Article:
Between 24 and 48 hours after first use of the appliance (FP bite plane or MRA), patients returned for any adjustments, if necessary. Patients were then instructed to wear the appliance only at night for 10 days before undergoing any other procedure. No adjustments were made during this period.
After this 10-day period, 6 patient visits for OA were scheduled 24 to 48 hours apart. At each of these 6 visits, occlusal contacts were adjusted between the teeth (FP+OA) or on the appliance (MRA+OA) both in centric relation and in lateral excursion and protrusion within the TMJ anatomical relationships. These adjustments occurred to obtain an ideal occlusion, in which the occlusal contacts of the habitual maximum intercuspation coincide with the centric relation of the TMJ, resulting in a centric occlusion relationship.8 Once the excursive movements began, tooth contact should only have occurred between the teeth used as a guide to lateral excursions (ie, the lower canines against the palatal surface of the upper canines) and protrusion (last phase of OA, between the incisal edges of the lower incisors and the palatal surface of the upper incisors), bilaterally and simultaneously, from the position of centric occlusion relationship. This movement should lead to decreased muscle stress and friction on the TMJ structures, promoting the harmony of the stomatognathic system (Figure 2).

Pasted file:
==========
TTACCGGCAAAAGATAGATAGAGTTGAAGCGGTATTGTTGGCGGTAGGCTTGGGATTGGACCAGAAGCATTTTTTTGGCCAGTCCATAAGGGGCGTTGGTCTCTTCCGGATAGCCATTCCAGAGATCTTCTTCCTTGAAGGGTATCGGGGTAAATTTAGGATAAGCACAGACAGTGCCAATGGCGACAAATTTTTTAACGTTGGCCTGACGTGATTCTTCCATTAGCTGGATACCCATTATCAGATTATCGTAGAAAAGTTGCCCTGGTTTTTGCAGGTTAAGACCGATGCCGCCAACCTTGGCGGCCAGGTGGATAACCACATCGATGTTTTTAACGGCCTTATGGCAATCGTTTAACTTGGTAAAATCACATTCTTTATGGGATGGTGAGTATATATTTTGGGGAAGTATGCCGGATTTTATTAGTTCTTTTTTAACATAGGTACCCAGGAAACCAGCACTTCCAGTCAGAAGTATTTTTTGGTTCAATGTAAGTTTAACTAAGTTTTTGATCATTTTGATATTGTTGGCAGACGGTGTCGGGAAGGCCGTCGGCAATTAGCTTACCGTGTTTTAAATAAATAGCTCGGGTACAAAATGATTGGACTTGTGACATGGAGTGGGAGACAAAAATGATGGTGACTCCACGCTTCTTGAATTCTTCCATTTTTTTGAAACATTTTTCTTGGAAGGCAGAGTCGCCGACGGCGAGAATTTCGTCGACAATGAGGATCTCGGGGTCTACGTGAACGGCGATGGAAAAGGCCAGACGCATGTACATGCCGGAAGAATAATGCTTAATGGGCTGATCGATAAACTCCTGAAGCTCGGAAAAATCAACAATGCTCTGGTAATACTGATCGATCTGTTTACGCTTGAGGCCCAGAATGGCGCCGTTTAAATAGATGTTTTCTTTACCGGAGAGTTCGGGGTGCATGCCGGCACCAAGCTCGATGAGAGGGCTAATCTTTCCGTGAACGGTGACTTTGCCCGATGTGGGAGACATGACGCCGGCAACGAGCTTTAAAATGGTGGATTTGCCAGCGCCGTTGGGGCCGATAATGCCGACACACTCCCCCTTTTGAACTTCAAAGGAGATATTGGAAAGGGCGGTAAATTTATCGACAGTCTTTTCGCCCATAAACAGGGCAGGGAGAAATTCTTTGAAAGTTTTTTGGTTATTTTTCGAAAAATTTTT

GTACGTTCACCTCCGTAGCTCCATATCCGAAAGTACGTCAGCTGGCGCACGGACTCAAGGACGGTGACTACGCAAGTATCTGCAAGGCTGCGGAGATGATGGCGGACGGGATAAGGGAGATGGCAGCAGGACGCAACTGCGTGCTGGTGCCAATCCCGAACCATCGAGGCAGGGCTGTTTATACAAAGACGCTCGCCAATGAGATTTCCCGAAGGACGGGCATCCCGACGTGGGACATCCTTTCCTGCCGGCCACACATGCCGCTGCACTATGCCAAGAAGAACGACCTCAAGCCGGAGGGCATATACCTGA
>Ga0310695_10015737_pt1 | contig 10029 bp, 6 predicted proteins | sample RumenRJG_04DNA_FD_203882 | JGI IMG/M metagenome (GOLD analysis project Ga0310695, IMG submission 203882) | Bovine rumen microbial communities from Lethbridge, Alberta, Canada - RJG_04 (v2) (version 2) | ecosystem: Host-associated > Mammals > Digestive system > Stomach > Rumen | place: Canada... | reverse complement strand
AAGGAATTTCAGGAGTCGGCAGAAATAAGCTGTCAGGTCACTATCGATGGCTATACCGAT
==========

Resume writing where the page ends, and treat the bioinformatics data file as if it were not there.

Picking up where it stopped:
Evaluation and Poststudy Treatment
At each of the 6 visits for OA, before performing any adjustments, the effects of treatment were assessed by asking patients to rate the severity of their TMD-related symptoms on a visual analog scale (VAS) from 0 to 10, where 0 corresponds to no TMJ sound at all and 10 corresponds to maximum TMJ sound as reported by the patient at the baseline examination. Because the appliance was used only at night, patients were asked to rate the level of TMJ sound in the morning of the day of the scheduled visit before removing the appliance. After removal of the appliance, protective reflexes, which have been “recorded” in the central nervous system, are reactivated by dental occlusion and lead to muscle contractures or spasms triggered by occlusal dysfunction, making the mandible return to the habitual maximum intercuspation.